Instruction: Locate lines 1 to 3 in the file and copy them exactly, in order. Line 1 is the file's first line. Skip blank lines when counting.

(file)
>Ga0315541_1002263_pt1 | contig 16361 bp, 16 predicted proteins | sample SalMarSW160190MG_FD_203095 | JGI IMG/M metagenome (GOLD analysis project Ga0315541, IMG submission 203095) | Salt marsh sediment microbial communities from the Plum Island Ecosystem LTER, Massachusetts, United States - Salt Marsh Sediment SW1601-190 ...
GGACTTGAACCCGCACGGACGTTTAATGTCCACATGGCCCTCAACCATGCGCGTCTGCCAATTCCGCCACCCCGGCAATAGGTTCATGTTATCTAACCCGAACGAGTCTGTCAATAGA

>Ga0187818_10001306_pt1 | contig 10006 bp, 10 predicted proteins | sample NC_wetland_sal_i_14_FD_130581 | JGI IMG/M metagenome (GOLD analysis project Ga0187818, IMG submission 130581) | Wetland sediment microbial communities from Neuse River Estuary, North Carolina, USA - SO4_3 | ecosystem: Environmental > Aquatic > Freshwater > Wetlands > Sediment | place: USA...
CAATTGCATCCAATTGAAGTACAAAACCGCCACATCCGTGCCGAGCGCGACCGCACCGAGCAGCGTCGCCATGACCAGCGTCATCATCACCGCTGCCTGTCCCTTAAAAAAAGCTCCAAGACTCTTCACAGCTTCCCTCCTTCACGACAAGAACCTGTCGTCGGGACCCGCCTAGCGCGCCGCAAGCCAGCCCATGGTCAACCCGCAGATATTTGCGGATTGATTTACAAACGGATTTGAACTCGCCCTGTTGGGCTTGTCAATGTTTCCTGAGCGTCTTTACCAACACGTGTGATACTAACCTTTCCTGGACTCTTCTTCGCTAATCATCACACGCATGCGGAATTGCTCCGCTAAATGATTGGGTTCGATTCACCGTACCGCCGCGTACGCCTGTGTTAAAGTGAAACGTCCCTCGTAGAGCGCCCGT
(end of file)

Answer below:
>Ga0315541_1002263_pt1 | contig 16361 bp, 16 predicted proteins | sample SalMarSW160190MG_FD_203095 | JGI IMG/M metagenome (GOLD analysis project Ga0315541, IMG submission 203095) | Salt marsh sediment microbial communities from the Plum Island Ecosystem LTER, Massachusetts, United States - Salt Marsh Sediment SW1601-190 ...
GGACTTGAACCCGCACGGACGTTTAATGTCCACATGGCCCTCAACCATGCGCGTCTGCCAATTCCGCCACCCCGGCAATAGGTTCATGTTATCTAACCCGAACGAGTCTGTCAATAGA

>Ga0187818_10001306_pt1 | contig 10006 bp, 10 predicted proteins | sample NC_wetland_sal_i_14_FD_130581 | JGI IMG/M metagenome (GOLD analysis project Ga0187818, IMG submission 130581) | Wetland sediment microbial communities from Neuse River Estuary, North Carolina, USA - SO4_3 | ecosystem: Environmental > Aquatic > Freshwater > Wetlands > Sediment | place: USA...